Like Kare-uso, I use the reorder script, and if I don’t know immediately but I have a nebulous feeling that the meaning/reading is in my brain somewhere, I shuffle. More often than not, I have the answer immediately upon seeing it 2 minutes later.
I would like to add that there is evidence that long-term memories form more strongly when you review the item just as you’re about to forget it. So taking an extra 20 seconds to let your brain search for the memory may be worth it. (I read about this years ago and don’t have the source at my fingertips, but I could go searching for it if asked.) Many people use SRS in just this way, tinkering with their anki intervals just so, trying to time their reviews so that they’re just about to forget the word when they see it. These reviews are a bit more painful and they take longer per item, but the reviews are spaced out more, as you know.
You might think that learning something by almost forgetting it would make it pretty useless in a practical sense, but in my experience, trying to recognize words without context–as in WaniKani–is about as difficult as it will get. Of course, you know that you should know the word since it’s in your reviews, and that makes it easier than seeing a word you’re not certain about in “the wild”. But in the wild, you’ll usually have context. So a word you might not recognize in 20 seconds on a plain purple screen may take 3 seconds to figure out in the middle of a sentence.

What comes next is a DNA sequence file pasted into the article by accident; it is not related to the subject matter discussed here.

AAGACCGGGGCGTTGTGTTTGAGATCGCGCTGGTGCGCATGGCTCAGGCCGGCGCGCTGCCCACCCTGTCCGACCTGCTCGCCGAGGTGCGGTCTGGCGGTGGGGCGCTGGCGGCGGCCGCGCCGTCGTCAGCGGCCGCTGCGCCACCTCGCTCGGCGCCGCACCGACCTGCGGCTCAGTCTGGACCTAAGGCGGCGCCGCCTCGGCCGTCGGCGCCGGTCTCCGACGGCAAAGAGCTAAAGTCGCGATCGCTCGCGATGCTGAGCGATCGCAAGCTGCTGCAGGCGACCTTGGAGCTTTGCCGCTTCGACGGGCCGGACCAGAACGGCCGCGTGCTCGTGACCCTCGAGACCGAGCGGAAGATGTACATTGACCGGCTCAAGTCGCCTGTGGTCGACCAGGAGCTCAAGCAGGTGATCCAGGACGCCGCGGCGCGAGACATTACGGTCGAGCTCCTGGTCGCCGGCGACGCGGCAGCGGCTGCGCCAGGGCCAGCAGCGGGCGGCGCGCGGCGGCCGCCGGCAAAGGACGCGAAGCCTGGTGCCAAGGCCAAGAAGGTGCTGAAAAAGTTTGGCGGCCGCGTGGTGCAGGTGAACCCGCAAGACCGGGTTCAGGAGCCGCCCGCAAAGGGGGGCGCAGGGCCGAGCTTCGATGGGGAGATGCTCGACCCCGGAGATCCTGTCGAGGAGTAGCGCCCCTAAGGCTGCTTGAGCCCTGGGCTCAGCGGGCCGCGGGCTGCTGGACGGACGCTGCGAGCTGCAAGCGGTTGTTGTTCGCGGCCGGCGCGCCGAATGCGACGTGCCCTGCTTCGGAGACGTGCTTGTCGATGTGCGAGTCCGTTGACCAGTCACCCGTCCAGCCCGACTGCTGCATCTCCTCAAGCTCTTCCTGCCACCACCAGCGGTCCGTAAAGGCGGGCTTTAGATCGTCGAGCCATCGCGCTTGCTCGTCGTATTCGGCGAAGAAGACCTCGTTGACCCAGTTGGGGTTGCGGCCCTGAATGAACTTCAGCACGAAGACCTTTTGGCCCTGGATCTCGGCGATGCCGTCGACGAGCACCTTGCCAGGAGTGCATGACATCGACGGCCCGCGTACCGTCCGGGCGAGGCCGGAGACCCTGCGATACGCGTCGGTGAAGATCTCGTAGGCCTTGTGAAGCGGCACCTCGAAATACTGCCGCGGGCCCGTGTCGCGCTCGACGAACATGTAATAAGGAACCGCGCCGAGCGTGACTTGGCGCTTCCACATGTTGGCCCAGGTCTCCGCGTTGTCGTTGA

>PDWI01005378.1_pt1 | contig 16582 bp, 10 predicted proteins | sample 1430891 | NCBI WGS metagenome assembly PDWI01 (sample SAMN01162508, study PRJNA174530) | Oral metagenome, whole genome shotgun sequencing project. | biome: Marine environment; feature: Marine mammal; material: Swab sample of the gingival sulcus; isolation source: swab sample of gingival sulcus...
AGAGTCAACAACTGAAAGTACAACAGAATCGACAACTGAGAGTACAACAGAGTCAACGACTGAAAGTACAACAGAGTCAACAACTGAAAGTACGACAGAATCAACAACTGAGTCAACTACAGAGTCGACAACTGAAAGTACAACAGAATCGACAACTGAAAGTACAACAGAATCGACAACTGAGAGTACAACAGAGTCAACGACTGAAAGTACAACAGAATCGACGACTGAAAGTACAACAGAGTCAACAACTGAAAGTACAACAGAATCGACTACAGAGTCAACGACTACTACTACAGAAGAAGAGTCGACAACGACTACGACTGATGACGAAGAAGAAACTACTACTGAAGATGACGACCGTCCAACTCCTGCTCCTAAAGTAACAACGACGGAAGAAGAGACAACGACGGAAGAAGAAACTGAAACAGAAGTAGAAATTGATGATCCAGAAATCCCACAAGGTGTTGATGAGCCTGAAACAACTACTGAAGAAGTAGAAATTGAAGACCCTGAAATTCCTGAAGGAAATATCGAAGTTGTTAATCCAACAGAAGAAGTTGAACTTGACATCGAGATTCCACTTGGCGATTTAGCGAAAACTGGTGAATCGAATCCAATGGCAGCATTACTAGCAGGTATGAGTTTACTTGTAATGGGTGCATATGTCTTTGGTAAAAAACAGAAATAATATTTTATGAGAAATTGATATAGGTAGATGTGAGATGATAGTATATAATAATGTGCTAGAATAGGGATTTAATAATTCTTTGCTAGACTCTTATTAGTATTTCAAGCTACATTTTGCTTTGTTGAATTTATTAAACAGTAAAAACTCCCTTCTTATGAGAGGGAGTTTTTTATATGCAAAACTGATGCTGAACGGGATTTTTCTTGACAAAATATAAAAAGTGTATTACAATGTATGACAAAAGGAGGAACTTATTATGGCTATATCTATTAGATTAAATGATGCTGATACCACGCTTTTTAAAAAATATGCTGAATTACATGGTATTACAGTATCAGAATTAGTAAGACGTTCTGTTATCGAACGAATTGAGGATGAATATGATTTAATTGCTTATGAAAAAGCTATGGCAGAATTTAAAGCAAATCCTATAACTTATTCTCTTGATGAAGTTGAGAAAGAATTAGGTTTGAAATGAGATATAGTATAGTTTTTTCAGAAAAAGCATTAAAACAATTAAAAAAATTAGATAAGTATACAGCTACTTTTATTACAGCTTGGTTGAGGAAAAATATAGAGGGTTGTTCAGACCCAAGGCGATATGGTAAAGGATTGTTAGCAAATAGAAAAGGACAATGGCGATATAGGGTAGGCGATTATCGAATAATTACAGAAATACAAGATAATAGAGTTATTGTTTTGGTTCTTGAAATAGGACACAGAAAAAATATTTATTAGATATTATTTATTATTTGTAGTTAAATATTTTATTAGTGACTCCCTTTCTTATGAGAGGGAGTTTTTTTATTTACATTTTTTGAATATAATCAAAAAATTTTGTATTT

There are some words I fail at time and time again, and I use the self study quiz script for those. It interrupts SRS, but I’m not bothered by that at all if it helps me learn better. Maybe you have some leeches that you could train in the self study quiz. I’ve also found that using the quiz to study words in reverse–that is, audio to meaning, meaning to reading, meaning to kanji, etc–makes those words much, much more accessible when I see them in my reviews again. You might try that and set up the quiz to quiz you on words you’ve failed during the last review, and you can make sure they never faze you again. You won’t benefit a whole lot from increasing your meaning percentage unless your reading percentage increases too, so you could use the quizzes to drill audio to meaning and meaning to reading to bump up that 85.25% to 92% or so, and strengthen those connections in your brain.